Open Boat Analysis on naturalism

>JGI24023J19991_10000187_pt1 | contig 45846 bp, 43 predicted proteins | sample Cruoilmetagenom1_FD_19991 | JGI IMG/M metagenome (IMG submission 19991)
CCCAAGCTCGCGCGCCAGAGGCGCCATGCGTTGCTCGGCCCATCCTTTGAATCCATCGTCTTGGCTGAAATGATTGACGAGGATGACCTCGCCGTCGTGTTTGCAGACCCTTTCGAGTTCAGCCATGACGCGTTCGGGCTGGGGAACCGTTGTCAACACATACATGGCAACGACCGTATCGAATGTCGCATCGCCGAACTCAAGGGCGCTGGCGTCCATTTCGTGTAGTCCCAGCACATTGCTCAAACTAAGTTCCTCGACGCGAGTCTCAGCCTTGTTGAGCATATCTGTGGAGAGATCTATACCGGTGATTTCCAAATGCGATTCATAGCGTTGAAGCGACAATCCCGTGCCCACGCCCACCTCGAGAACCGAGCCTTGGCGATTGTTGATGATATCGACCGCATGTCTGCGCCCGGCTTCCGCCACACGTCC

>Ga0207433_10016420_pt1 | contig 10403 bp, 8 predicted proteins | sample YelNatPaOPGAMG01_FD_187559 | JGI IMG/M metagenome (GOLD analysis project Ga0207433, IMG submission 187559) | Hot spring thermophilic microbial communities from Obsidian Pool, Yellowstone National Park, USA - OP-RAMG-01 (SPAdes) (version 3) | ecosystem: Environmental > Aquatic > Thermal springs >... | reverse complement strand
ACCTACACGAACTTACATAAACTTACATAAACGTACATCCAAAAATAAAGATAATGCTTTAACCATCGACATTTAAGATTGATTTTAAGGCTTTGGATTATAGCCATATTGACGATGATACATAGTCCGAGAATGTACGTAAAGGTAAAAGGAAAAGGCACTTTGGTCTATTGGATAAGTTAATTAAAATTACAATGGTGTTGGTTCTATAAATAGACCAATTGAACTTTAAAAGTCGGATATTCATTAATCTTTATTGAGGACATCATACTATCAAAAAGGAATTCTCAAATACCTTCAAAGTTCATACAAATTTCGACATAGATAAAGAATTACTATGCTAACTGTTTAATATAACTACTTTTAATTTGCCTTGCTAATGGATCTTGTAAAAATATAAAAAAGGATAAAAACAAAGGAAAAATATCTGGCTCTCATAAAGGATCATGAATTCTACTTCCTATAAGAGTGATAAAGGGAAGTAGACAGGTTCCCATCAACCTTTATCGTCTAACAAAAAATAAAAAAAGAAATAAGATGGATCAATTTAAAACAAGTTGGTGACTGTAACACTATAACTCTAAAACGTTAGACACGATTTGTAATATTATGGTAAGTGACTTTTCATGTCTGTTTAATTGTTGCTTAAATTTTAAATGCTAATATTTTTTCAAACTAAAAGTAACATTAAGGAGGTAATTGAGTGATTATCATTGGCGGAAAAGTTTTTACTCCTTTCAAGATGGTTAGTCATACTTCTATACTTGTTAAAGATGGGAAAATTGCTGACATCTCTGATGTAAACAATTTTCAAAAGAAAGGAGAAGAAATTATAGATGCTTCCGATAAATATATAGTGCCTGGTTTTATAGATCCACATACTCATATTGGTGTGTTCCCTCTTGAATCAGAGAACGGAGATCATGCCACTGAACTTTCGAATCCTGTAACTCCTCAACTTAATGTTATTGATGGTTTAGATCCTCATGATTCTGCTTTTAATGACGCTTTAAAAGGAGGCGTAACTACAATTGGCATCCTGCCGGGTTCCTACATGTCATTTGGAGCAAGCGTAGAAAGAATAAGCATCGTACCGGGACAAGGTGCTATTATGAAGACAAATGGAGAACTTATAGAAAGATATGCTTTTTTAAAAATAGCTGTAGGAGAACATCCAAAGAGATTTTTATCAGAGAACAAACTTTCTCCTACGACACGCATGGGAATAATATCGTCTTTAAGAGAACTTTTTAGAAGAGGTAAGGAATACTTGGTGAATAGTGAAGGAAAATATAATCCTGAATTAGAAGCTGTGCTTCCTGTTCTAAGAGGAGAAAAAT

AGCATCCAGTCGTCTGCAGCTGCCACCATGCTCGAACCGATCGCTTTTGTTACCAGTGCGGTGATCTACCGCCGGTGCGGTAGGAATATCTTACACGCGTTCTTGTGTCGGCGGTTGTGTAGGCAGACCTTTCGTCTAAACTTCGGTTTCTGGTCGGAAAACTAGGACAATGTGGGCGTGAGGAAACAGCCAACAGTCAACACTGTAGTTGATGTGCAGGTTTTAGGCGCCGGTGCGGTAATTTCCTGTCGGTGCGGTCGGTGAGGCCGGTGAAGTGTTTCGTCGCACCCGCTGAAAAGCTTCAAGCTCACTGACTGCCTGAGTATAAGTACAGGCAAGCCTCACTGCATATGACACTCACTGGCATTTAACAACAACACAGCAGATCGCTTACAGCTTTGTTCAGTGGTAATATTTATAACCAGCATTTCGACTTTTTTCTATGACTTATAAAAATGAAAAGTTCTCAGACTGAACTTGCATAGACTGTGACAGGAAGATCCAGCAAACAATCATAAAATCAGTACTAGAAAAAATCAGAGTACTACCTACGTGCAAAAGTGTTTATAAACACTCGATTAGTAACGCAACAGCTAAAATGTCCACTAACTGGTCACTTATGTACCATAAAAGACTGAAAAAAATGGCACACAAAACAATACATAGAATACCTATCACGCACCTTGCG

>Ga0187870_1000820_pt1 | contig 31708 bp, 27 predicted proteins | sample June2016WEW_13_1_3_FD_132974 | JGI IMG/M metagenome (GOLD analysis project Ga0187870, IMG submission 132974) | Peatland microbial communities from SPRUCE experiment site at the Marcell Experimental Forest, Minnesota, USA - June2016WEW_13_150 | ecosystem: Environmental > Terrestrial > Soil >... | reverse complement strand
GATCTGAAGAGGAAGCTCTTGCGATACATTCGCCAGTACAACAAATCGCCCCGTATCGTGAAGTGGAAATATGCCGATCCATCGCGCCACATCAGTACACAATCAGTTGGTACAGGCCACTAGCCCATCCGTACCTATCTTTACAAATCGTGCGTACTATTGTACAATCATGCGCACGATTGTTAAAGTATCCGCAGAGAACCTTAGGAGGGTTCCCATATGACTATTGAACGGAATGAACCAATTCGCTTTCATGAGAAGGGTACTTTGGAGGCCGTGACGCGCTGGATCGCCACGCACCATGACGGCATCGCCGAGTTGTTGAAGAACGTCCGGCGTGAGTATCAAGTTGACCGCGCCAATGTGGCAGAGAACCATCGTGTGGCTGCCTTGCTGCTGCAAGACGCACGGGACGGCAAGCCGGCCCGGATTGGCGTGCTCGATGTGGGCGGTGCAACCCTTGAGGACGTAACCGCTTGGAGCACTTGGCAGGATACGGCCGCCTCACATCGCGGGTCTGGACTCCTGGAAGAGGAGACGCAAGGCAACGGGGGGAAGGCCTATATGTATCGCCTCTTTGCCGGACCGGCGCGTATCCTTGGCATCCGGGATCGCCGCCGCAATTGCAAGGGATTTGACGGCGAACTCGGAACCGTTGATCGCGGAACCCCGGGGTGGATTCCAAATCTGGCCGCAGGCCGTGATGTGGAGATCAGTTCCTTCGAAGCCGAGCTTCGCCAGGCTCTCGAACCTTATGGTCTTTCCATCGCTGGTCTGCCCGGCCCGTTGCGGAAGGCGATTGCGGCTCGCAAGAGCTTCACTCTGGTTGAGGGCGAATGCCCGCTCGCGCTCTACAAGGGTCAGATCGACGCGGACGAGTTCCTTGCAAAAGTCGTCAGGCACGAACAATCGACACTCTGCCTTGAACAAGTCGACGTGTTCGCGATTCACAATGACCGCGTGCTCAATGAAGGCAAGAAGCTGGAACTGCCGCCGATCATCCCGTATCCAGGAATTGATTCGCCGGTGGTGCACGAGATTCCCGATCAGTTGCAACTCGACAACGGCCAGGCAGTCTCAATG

In this story, four men, known simply as the captain, the oiler, the correspondent, and the cook, become stranded in the sea in a small boat. Together they are forced to bare the torments of one of Mother Nature’s toughest challenges, the open sea. In this process these four men learn much about nature and just how little they are on Earth. One of the characters, the correspondent, comes to the realization that nature is indifferent despite the struggles of the individuals, “When it occurs to a man that nature does not regard him as important, and that she feels she would not maim the universe by disposing of him…”. The captain, who is seen as a symbol of strength to the other men on the boat, has doubt as to whether they can make it to shore safely, “Then the captain, in the bow, chuckled in a way that expressed humor, contempt, tragedy, all in one. “Do you think we’ve got much of a show now, boys?” The men in the boat are still upset with what fate has dealt them and seem to have the same opinion that they are still in control of their outcome, “If I am going to be drowned----if I am going to be drowned—if I am going to be drowned, why, in the name of the seven mad gods who rule the sea, was I allowed to come thus far and contemplate sand and trees? Was I brought here merely to have my nose dragged away as I was about to nibble the sacred cheese of life?” The men are in a desperate situation, but nature continues to go on as if they were not there. This unsubstantial state is evident in the story when a shark swimming next to them doesn’t even take notice of their existence. All four men in the boat are searching for some sort of miracle to happen, but neither nature nor fate sends anything their way. All they have to comfort themselves is each other. Throughout the story the men in the boat are working together for a common purpose, to get to the shore. The correspondent remembers a verse about a soldier of the Legion dying...
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